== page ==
In order for us to tell you what you ought drink, we must first start with what you must specifically not drink: Beaujolais Nouveau. This is not some sort of atavistic Francophobia or anti-Gallic editorial policy or viticultural jingoism. It is based on the hard fact that Beaujolais Nouveau simply doesn’t make sweet, sweet music with the typical Thanksgiving Day menu. The marketing wizards will tell you Beaujolais Nouveau “goes with everything.” Which is a yes-and-no proposition. It is simple enough and fruity enough and et cetera enough to not stand athwart the groaning board hurling vile abuse at your palate.

But that’s hardly a rousing endorsement, is it?

Mind you, this isn’t limited to Beaujolais Nouveau; the Usual Suspects (even when they avoid the dreaded International StyleTM) are all in trouble with the foodstuffs of gratitude. There is only one wine that has the muscle to cope well with the sage and pepper inflected turkey’s dark meat and white meat, and the cornbread, and the sausage bedecked stuffing/dressing, and the gravy and the cranberries and even that thing with the green beans and the canned fried onions and condensed soup your least favorite aunt brings every year. We’re talking about Zinfandel.

Sadly, most Zinfandel gets recognition for “white Zinfandel” which is a role for which it is catastrophically ill-suited, i.e., to become a wine that is little more than a wine cooler without training wheels. No, no, no. We’re talking real Zinfandel. It even has the happy characteristic of not being one of those grapes that has been planted up one continent and down the other. It’s a cheerfully American thing, this Zinfandel.

Now, if you are having a Thanksgiving bash with 50 of your closest friends and family some of whom might be considered, in technical terms, philistines, you’ll want to pick a more accessible and affordable Zinfandel than if the party consisted of 20 or 8. Basically you want something with soft tannins, cherry-berry fruit, decent acidity and a good spice backbone. Here are the choices depending on how colossal your festivities are, from largest to smallest.

2012 Ravenswood Winery Zinfandel Vintner’s Blend California ($9 street price)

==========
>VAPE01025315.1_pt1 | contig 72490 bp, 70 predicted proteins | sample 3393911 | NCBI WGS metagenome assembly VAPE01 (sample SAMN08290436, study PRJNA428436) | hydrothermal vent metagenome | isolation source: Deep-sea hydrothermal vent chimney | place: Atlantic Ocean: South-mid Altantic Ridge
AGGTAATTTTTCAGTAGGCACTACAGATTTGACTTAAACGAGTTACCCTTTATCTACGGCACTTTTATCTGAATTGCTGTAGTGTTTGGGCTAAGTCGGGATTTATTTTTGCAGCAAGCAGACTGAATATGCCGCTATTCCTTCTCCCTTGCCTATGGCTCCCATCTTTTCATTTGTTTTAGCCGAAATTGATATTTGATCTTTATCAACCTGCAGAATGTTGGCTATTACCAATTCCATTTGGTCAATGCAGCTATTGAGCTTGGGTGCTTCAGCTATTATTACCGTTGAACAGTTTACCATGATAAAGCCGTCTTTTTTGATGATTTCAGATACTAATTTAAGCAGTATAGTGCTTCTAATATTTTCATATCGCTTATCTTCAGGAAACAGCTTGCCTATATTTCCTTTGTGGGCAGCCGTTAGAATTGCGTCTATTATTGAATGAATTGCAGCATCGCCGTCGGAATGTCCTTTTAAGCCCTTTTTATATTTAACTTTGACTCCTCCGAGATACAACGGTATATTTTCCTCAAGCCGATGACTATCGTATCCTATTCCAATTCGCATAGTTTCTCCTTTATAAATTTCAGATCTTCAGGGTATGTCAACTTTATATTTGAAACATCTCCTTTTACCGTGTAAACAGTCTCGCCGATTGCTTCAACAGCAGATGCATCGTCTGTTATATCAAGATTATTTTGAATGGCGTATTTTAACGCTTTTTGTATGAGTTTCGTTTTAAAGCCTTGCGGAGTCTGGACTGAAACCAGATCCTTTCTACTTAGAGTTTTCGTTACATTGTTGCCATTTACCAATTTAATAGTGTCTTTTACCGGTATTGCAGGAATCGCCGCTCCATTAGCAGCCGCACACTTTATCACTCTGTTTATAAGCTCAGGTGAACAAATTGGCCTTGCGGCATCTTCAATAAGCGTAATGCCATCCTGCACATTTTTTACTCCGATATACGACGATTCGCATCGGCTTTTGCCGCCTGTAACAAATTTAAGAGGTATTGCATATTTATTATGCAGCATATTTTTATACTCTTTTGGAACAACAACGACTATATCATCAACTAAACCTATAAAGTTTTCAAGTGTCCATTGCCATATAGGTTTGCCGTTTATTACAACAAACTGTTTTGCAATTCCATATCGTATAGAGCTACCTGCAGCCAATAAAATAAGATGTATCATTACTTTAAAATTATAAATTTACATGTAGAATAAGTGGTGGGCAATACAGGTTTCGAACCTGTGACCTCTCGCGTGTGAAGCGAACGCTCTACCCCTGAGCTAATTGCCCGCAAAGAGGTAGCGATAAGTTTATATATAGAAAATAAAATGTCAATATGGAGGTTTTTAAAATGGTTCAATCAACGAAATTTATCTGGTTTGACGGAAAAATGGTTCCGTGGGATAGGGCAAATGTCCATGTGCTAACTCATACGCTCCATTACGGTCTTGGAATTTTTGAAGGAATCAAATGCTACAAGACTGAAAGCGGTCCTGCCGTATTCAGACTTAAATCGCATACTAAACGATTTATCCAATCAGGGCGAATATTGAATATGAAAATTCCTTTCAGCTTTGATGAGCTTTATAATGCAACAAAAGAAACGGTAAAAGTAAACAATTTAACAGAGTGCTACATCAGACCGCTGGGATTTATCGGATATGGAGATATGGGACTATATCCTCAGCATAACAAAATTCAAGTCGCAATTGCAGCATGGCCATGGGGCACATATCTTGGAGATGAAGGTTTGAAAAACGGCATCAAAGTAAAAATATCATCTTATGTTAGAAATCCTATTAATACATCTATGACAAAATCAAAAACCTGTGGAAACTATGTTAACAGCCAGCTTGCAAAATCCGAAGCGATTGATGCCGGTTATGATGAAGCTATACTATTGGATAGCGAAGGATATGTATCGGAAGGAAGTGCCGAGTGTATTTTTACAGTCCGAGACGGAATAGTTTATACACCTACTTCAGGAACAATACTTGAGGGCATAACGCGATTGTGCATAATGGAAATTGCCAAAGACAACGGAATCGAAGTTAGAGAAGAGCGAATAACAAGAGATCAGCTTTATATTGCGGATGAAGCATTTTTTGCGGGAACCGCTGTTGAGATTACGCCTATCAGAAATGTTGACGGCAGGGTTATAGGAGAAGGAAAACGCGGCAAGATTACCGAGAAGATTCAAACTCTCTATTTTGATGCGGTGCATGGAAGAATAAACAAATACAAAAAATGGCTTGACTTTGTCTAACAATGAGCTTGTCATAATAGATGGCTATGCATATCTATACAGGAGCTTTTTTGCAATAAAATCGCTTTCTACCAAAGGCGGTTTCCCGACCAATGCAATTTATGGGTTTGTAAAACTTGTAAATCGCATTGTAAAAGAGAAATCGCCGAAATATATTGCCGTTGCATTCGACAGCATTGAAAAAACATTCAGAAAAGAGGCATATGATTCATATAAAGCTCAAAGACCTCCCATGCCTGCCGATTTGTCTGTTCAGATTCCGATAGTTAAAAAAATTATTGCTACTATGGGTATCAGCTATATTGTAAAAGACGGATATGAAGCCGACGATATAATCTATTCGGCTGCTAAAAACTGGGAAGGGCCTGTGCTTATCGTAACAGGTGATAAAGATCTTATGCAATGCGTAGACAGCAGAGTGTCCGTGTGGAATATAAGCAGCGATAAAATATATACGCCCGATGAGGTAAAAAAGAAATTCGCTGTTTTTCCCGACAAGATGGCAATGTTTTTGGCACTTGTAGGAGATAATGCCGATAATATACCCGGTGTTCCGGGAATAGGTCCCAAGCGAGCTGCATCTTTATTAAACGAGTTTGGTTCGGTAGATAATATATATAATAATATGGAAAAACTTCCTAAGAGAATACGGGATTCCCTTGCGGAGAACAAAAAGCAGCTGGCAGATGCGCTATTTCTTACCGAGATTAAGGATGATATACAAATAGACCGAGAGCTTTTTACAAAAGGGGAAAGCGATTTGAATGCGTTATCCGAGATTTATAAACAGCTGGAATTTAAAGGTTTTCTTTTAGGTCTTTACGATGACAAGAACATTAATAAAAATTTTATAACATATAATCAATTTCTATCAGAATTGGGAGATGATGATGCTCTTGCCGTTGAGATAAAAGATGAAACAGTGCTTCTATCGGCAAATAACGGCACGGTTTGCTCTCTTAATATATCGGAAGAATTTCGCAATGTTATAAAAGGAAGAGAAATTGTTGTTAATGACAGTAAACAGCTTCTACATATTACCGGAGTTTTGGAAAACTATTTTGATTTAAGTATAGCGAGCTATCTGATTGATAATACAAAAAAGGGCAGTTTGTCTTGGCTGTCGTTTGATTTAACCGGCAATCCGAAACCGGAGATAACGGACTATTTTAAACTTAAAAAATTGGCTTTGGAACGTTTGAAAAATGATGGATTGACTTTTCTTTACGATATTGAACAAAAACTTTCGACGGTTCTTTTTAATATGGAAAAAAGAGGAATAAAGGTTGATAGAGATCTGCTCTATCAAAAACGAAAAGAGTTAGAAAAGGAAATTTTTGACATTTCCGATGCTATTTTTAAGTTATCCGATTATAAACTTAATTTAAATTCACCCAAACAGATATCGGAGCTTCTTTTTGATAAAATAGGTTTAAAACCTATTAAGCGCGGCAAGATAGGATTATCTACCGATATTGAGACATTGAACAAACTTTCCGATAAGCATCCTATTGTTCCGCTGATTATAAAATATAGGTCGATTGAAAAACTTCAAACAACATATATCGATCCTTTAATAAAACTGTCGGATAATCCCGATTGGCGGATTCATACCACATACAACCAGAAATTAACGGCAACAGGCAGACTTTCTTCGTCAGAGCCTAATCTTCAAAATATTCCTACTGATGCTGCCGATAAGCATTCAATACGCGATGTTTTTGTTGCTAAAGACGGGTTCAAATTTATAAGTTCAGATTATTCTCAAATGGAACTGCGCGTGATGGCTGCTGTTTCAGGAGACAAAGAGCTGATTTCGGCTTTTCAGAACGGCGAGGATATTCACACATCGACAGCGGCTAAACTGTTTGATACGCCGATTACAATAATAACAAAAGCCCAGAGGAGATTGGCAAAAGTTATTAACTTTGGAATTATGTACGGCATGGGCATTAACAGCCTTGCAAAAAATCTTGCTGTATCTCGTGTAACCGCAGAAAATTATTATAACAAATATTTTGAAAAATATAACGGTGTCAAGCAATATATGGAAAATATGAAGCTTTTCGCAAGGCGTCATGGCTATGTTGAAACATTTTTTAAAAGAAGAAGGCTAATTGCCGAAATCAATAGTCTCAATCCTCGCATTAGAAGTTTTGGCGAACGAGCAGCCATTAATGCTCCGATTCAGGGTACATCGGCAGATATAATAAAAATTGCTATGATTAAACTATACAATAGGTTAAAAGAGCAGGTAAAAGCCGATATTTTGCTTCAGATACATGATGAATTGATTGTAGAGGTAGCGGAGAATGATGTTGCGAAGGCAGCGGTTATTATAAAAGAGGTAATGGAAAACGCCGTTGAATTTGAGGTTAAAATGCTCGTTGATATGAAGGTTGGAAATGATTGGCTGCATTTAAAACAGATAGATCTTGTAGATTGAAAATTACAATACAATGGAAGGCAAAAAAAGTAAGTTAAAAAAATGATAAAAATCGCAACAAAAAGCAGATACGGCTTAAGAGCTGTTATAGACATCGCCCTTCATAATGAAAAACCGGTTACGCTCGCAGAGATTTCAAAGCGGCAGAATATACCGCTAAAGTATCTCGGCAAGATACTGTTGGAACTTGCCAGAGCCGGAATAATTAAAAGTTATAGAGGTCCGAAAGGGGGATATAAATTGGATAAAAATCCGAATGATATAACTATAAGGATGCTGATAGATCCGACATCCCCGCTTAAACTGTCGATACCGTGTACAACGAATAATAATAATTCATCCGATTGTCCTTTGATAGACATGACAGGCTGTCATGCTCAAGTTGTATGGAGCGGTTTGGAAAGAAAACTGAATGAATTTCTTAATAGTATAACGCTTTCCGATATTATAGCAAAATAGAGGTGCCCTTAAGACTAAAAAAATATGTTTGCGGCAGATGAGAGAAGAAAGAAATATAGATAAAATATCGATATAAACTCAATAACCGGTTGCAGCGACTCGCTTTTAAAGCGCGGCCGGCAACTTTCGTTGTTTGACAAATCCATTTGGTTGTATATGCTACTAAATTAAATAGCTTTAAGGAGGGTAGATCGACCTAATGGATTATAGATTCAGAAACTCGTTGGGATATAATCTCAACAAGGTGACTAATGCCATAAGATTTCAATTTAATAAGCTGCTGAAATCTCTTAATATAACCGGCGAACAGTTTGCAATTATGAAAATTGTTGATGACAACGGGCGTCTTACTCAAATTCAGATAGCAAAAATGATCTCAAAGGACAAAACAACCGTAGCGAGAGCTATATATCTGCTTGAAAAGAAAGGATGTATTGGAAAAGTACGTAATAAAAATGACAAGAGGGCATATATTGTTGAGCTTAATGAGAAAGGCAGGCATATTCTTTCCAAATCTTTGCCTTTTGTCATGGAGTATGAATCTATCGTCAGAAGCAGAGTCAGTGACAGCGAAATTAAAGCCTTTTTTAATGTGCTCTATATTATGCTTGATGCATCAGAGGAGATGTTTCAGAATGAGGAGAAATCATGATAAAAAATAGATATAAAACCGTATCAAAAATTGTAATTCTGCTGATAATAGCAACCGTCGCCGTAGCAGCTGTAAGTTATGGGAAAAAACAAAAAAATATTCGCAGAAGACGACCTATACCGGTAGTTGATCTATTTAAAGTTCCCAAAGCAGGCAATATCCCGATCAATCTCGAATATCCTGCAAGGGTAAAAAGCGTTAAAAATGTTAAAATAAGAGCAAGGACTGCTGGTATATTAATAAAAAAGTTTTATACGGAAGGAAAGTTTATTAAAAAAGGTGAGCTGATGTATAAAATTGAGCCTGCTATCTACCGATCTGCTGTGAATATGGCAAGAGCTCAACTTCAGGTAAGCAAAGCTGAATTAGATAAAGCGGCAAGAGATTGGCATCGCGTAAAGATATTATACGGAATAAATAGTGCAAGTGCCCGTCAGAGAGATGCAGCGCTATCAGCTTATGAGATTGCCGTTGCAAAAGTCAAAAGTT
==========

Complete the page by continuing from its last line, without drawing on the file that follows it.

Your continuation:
If you had to pick a Zinfandel with exactly zero research – blind, if you will – your safest bet is to reach for something from Ravenswood. At any price, this is a great wine. At $9, it’s practically pointing a Pilgrim’s blunderbuss at you and demanding to be taken home. The color is a standard red, not purple and not any of that rust/brick either. It has a berry brightness that is adorned with very notable spicy and mineral-ly characteristics, with a hint (just a hint, but I’m not crazy here) of citrus. Around this time you notice how deliciously unobtrusive the tannins are, lending just enough support to keep things smooth and sleek. The closer you get to the finish the more pronounced the berry thing becomes, which wraps up with a delicious cherry/spice character. Given that my Thanksgiving will consist of a medium-sized horde, I bought a case of this very thing. With the case discount, it really is an stunning bargain and will also pair up fantastically with grilled steaks. (You’re welcome.)

2012 Sandler Wine Company Zinfandel Buck Hill Vineyard Sonoma County ($23 street price)

Yes, it’s another zinfandel. I know. But this serves to underscore my point that, if you wanted the closest thing to a “foolproof” choice, Zinfandels are among the finalists. This one is clear scarlet, with the usual blackberry/raspberry aromas, with a smoky/herby edge. It has a gleeful acidity and a crisp minerality. Amazing finish, with a bit more tannin than its kid brother above. Good bet for cellaring. (If you can find the 2004, grab it and run, the extra year will have made it even more stellar.)

2012 Ridge Vineyards Geyserville Sonoma County ($36 street price)

Ridge is another of the realibly excellent Zinfandel producers. This one is a purple-red, with a huge bouquet of blackberries and cherries, assorted mineral-ness and herbes de Provence, with hints of star anise and pepper. The body is less than you’d expect from a Zinfandel, but it’s lush and supple and the tannins just poke their heads out to say “hi.” (This is also sometimes available in half-bottles at about $20.)

 Click here to follow Joe on Twitter, and be sure to check out Basic Civilization during the month of Decemeber! 

Our HOA Meetings Are Better Than Yours

When we moved to Rivermont, I was admittedly a little nervous when I heard there was a homeowners association. I’d heard horror stories about HOA meetings in friends’ neighborhoods, in which neighbors got up in arms about paint colors and flower choices. But we’d heard our organization was not a normal HOA. They were not kidding. I love our neighborhood even more now. The topics were the usual suspects, but peppered into the discussion of the neighborhood were little gems and adorable characters. The whole thing felt very Pawnee-esque so what was I to do? Naturally, I live-tweeted it. Here are just a few of the highlights: